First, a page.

The goats and cows can't get nourishment from the grass; they don't give milk and are susceptible to disease. We constantly get boils, scabies, and other skin problems from not properly washing. We must boil our water, and a few filter it. The spring of Kilimanjaro is surprisingly clear, but it runs through miles of pipes before I see it. The Maasai have lived here for years and years and still can't be convinced to boil or filter the water. Their immune systems have adapted, and they are very tolerant of living with worms, stomach bugs, and other waterborne diseases. When collecting water, they simply scatter the green algae at the surface and fetch the water just under the surface. It is rude to reject a gift offering of tea called chai, and I have been sick from drinking bad water or eating uncooked meat. I'm surprised, though, how much more tolerant of sickness I've become since coming here.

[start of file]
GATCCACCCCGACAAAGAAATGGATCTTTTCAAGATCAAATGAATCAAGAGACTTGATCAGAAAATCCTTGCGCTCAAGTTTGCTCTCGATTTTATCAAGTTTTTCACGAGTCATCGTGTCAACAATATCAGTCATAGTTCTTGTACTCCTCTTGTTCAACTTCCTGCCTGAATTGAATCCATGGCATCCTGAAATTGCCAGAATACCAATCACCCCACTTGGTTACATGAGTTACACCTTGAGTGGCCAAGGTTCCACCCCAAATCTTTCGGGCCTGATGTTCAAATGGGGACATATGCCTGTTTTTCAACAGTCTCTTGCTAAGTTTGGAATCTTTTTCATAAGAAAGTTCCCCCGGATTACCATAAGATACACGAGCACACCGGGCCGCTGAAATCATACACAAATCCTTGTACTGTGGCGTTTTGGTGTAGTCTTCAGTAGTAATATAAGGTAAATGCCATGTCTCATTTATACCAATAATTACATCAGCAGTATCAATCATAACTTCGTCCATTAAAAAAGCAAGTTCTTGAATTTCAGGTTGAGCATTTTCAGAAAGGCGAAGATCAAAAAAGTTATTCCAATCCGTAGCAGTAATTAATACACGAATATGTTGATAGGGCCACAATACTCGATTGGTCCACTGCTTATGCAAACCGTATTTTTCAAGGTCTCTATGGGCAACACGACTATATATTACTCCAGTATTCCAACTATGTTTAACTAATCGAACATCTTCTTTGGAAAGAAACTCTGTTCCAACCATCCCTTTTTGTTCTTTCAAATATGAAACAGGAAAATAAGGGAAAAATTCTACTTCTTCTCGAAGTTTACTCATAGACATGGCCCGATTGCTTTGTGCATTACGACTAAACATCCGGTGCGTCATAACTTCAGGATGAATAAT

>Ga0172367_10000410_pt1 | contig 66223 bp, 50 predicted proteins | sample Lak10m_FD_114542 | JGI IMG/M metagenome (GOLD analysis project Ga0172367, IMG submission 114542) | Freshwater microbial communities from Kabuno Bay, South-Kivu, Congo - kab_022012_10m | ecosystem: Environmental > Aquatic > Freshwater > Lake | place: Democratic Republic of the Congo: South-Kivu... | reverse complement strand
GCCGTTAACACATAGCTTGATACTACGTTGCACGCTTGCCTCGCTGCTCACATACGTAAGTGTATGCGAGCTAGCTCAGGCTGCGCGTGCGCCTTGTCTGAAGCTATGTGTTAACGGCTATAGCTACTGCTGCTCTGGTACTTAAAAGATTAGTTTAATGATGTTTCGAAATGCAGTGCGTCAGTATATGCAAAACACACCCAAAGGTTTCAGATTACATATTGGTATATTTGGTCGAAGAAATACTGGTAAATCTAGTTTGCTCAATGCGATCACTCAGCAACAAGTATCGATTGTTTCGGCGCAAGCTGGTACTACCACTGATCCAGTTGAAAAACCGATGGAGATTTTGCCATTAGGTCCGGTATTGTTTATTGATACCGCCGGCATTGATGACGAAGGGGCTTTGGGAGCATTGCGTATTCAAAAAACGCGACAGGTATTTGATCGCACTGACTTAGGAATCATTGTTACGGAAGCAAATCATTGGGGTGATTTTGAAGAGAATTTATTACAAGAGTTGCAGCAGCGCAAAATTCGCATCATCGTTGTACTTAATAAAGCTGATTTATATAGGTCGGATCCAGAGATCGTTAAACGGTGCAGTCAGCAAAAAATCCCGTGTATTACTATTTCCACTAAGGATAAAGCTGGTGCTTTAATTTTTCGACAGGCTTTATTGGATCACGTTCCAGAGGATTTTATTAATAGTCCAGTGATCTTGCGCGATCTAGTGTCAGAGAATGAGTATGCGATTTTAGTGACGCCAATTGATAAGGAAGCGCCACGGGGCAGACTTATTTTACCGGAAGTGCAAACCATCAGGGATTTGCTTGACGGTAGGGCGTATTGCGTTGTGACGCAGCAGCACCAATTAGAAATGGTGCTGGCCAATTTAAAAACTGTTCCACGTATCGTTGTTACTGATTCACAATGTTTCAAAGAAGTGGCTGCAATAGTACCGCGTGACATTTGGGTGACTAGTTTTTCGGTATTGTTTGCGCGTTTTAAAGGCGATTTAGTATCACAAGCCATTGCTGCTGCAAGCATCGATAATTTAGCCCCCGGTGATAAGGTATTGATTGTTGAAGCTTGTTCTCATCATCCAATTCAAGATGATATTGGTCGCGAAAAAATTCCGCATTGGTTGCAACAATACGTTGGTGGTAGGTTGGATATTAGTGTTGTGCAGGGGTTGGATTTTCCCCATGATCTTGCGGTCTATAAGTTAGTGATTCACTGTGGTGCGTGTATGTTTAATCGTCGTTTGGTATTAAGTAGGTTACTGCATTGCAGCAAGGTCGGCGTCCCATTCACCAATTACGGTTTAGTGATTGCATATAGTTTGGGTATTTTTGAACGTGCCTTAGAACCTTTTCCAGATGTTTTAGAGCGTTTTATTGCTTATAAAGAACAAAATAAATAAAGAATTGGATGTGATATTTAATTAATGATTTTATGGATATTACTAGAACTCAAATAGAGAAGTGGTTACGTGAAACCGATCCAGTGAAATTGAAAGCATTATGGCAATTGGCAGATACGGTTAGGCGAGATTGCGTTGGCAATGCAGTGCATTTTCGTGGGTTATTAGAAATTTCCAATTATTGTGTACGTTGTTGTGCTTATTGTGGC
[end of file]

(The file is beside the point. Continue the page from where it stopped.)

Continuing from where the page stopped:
by Barbara Hinsman, Vigeze Village, Vihiga, Kenya

Although tap water and rainwater look, smell, and taste clean, I boil and filter water from both sources, just to be safe. Surprisingly many Kenyans in my area also boil their water before drinking it, but filtering is uncommon. I have heard some mamas complain that to boil water takes too long and requires too much fuel. This explains the high incidence of dysentery among Kenyans. I once heard that one-third of Kenyans have permanent amoebic dysentery without even realizing it, due to its cyclic nature of making one feel sick for a few days and then fine for a few weeks before becoming active again. Drinking river water can be especially dangerous, because both human and livestock waste, plus various chemicals from surrounding farms, contaminate it. I was told by a friend never to eat sugarcane (which is eaten raw) that grows near a river, because I will become sick. Even cattle that graze near some rivers can become very ill.